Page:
Darrett Copperhead


Nov. 12, 2014


As Defined by William S. Burroughs in THE NAKED LUNCH

IF THESE SIZES ARE TOO BIG, TAKE A TUCK IN THEM. But when the clothing ad hit the street, the T in tuck had been changed to an F. A furious Krock reset the ad for the next edition and demanded an explanation on how it happened. After two days of bullying the printer, the man finally confessed, "You do nothing your whole life but watch for something like that happening, so as to head it off, and then, Mr. Krock, you catch yourself watching for chances to do it."

And that surreptitious slip birthed the powerful novella, DOUBLE INDEMNITY, its cauldron of internal tension most of us are unable to comprehend, even when we're boiling in it, let alone describe. Cain injected this perplexing dimension into his great work, not with a poetic "literary" sense, but between the lines in a more turbulent realm--Anexia.

But there's still no answer to WHY?

What drives Swedes to rob banks when they have an almost perfect utopian cradle-to-grave society? Boredom? Even the best crime novels are not real enough?

Exploring the realm of WHY is such a difficult quest, works that give us any glimpse of it are hailed as masterpieces. Matt Ridley's non-fiction book formed a foundation for countless novels, because his ideas came with the WHY imbedded in their fabric:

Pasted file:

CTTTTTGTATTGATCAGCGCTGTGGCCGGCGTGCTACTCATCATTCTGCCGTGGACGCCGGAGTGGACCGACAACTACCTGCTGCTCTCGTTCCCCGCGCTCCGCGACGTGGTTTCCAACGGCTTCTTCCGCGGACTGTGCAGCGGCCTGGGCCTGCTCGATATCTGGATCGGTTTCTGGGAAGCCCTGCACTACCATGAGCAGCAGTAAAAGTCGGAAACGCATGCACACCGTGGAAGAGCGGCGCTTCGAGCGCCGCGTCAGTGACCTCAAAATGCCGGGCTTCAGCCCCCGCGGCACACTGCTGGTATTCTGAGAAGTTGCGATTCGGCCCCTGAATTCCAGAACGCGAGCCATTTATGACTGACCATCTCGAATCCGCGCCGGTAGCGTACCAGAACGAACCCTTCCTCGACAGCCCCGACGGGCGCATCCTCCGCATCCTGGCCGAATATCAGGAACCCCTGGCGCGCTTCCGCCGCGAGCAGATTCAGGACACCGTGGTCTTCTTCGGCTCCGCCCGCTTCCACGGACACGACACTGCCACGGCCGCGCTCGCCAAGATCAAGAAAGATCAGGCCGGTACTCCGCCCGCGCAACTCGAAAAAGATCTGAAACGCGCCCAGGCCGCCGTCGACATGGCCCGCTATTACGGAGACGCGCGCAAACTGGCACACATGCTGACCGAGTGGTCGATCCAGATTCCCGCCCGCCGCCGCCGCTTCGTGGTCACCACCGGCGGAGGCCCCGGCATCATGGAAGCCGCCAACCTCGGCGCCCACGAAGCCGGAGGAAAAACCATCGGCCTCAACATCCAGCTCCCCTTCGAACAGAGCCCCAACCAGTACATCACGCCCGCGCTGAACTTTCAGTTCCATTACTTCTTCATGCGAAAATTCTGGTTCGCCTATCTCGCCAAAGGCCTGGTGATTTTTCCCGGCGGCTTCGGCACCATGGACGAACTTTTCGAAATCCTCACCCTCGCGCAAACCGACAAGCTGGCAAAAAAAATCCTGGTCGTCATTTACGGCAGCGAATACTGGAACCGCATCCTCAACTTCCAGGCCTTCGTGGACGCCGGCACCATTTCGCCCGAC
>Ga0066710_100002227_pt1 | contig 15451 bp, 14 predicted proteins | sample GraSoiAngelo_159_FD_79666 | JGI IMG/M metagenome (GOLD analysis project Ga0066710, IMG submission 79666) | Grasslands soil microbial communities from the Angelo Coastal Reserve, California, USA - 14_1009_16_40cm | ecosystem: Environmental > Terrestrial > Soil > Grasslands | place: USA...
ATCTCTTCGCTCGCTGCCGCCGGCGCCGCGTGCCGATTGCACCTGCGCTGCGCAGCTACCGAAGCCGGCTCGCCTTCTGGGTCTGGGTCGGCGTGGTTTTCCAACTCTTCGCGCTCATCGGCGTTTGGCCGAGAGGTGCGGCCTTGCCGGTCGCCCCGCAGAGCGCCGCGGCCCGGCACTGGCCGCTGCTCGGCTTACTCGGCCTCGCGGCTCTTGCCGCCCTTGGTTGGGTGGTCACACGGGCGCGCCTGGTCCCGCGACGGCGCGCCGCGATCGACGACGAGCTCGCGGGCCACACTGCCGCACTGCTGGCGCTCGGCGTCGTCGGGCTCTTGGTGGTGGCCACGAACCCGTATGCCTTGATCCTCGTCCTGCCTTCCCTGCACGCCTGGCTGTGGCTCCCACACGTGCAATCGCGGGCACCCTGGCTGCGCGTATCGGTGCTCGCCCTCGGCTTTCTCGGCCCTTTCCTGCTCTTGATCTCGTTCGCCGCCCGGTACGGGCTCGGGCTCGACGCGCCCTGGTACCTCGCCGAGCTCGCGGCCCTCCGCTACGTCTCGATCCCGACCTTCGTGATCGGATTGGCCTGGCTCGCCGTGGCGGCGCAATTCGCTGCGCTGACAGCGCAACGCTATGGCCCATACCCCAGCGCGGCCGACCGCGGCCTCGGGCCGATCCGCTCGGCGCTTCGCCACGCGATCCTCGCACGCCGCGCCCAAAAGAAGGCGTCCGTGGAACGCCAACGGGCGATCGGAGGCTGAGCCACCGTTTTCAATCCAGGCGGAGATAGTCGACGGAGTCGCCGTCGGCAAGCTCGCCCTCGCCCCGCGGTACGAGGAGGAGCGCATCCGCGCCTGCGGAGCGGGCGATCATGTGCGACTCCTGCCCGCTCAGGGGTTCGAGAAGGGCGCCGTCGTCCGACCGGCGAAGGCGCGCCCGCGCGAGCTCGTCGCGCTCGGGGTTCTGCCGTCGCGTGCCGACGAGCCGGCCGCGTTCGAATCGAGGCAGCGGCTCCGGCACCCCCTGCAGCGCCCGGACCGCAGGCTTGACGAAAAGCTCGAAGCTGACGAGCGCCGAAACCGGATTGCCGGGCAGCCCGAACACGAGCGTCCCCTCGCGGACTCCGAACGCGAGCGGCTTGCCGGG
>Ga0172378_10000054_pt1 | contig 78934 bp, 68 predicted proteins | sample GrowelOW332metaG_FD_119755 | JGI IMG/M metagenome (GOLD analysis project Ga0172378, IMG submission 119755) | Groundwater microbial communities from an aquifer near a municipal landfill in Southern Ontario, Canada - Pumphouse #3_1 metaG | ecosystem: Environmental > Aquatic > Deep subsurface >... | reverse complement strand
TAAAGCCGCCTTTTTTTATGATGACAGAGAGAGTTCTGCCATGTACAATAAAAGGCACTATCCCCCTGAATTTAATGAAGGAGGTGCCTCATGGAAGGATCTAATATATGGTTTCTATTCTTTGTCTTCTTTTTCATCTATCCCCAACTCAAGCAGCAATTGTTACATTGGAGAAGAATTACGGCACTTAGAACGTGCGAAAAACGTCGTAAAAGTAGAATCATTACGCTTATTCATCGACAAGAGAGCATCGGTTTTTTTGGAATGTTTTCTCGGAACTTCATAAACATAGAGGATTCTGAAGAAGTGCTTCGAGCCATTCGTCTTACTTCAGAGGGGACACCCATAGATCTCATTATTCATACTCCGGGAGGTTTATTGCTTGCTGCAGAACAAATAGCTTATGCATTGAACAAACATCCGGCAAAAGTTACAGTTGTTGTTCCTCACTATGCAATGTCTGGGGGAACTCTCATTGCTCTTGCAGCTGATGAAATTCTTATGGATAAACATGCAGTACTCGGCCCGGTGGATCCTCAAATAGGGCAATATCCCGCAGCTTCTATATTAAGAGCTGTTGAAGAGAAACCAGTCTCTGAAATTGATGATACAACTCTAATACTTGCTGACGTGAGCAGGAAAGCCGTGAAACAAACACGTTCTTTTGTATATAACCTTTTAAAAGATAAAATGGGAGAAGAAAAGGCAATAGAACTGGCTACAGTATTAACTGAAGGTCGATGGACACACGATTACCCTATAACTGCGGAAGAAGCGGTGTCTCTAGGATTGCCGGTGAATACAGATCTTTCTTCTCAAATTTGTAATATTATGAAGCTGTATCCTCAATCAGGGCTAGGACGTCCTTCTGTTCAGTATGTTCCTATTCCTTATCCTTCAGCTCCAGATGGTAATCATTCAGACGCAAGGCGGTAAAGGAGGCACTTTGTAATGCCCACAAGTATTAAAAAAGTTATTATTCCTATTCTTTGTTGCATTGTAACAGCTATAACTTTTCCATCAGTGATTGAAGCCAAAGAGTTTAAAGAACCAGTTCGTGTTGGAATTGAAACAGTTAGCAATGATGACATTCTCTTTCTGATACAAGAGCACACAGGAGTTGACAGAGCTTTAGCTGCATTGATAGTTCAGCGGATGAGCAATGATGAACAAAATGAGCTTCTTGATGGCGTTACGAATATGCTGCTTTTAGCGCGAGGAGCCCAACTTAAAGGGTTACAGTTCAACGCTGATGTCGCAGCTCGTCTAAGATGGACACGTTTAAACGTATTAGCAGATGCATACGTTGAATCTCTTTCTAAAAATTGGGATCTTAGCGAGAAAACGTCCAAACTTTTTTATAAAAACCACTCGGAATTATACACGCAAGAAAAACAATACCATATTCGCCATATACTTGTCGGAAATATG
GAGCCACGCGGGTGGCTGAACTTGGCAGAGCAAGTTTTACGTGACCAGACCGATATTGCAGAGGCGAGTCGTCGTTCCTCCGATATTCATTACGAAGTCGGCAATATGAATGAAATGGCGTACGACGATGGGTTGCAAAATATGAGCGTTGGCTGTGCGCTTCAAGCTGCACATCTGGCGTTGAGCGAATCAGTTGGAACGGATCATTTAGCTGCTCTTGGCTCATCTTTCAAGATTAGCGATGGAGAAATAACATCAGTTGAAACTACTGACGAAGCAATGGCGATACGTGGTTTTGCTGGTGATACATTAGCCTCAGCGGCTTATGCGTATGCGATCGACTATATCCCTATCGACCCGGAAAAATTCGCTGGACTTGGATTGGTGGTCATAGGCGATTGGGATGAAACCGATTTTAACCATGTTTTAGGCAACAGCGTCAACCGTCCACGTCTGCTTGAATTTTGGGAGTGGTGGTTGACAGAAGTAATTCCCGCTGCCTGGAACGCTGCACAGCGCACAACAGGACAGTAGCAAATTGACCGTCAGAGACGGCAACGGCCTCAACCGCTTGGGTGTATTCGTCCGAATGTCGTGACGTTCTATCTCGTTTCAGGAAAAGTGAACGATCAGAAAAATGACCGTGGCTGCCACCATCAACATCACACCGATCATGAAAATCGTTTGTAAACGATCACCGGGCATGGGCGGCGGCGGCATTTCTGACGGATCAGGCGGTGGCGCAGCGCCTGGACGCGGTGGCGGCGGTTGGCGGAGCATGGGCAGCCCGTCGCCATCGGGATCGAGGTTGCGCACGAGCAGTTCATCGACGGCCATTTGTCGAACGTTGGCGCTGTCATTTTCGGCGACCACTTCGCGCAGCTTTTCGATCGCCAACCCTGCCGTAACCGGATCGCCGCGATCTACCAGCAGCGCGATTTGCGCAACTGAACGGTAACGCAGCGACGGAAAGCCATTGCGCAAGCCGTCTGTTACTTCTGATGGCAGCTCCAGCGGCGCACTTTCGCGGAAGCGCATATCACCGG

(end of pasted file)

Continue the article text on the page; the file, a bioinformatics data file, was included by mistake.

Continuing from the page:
The world of WHY, or the quest to penetrate it, destroyed the creative spark of Truman Capote, who did little but drink after writing IN COLD BLOOD.

Thus this blog starts with a similar lofty quest--for the WHY. And the imperfect medium to explore it--WORDS. Yet I believe I'm on equal footing with the aforementioned masters, because I am breathing the same air, ate similar foods, and turned it all loose again down similar toilets, to the "wrong side of the grass."

None of us understand it all. Some of us understand none of it. Is there any difference? We shall see.

I shall capture my thoughts in short stories and then explore markets where they might be published. The works will be fined tuned as I journey down the gauntlet of jaded first readers, always keeping the advise David Morrell gave at my first writing conference:

      "Don't burn your work. You can always write it better."

You are welcome to join me.


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